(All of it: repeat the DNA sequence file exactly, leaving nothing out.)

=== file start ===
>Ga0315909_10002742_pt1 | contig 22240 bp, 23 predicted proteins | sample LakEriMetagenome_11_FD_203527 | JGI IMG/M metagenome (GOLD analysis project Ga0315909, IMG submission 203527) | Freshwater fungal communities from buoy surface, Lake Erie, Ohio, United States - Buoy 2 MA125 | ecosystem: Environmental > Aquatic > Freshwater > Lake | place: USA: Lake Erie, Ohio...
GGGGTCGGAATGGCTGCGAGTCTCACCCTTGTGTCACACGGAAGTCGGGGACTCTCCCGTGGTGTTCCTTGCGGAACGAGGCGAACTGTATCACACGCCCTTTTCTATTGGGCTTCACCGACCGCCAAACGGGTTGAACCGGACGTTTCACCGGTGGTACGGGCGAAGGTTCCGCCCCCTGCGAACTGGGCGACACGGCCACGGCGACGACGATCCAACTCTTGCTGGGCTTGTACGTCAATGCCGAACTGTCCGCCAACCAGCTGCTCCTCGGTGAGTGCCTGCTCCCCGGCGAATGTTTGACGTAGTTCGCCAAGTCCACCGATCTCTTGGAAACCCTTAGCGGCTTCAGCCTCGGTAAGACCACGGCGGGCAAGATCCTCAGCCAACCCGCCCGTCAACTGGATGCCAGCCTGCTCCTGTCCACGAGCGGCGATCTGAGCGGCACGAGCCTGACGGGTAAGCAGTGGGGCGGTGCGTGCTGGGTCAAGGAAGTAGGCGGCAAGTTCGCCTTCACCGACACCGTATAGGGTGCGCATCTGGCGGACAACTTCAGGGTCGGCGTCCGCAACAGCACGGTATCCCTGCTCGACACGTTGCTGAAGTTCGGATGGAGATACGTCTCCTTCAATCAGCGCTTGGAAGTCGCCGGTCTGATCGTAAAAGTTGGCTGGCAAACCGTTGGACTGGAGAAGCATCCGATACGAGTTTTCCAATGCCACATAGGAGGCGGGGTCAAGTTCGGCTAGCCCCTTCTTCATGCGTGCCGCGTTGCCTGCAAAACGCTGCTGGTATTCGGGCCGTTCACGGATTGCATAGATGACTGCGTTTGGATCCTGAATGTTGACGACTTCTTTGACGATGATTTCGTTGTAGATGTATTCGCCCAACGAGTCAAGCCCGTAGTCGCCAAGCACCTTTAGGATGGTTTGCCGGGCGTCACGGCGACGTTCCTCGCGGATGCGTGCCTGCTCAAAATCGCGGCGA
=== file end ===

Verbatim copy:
>Ga0315909_10002742_pt1 | contig 22240 bp, 23 predicted proteins | sample LakEriMetagenome_11_FD_203527 | JGI IMG/M metagenome (GOLD analysis project Ga0315909, IMG submission 203527) | Freshwater fungal communities from buoy surface, Lake Erie, Ohio, United States - Buoy 2 MA125 | ecosystem: Environmental > Aquatic > Freshwater > Lake | place: USA: Lake Erie, Ohio...
GGGGTCGGAATGGCTGCGAGTCTCACCCTTGTGTCACACGGAAGTCGGGGACTCTCCCGTGGTGTTCCTTGCGGAACGAGGCGAACTGTATCACACGCCCTTTTCTATTGGGCTTCACCGACCGCCAAACGGGTTGAACCGGACGTTTCACCGGTGGTACGGGCGAAGGTTCCGCCCCCTGCGAACTGGGCGACACGGCCACGGCGACGACGATCCAACTCTTGCTGGGCTTGTACGTCAATGCCGAACTGTCCGCCAACCAGCTGCTCCTCGGTGAGTGCCTGCTCCCCGGCGAATGTTTGACGTAGTTCGCCAAGTCCACCGATCTCTTGGAAACCCTTAGCGGCTTCAGCCTCGGTAAGACCACGGCGGGCAAGATCCTCAGCCAACCCGCCCGTCAACTGGATGCCAGCCTGCTCCTGTCCACGAGCGGCGATCTGAGCGGCACGAGCCTGACGGGTAAGCAGTGGGGCGGTGCGTGCTGGGTCAAGGAAGTAGGCGGCAAGTTCGCCTTCACCGACACCGTATAGGGTGCGCATCTGGCGGACAACTTCAGGGTCGGCGTCCGCAACAGCACGGTATCCCTGCTCGACACGTTGCTGAAGTTCGGATGGAGATACGTCTCCTTCAATCAGCGCTTGGAAGTCGCCGGTCTGATCGTAAAAGTTGGCTGGCAAACCGTTGGACTGGAGAAGCATCCGATACGAGTTTTCCAATGCCACATAGGAGGCGGGGTCAAGTTCGGCTAGCCCCTTCTTCATGCGTGCCGCGTTGCCTGCAAAACGCTGCTGGTATTCGGGCCGTTCACGGATTGCATAGATGACTGCGTTTGGATCCTGAATGTTGACGACTTCTTTGACGATGATTTCGTTGTAGATGTATTCGCCCAACGAGTCAAGCCCGTAGTCGCCAAGCACCTTTAGGATGGTTTGCCGGGCGTCACGGCGACGTTCCTCGCGGATGCGTGCCTGCTCAAAATCGCGGCGA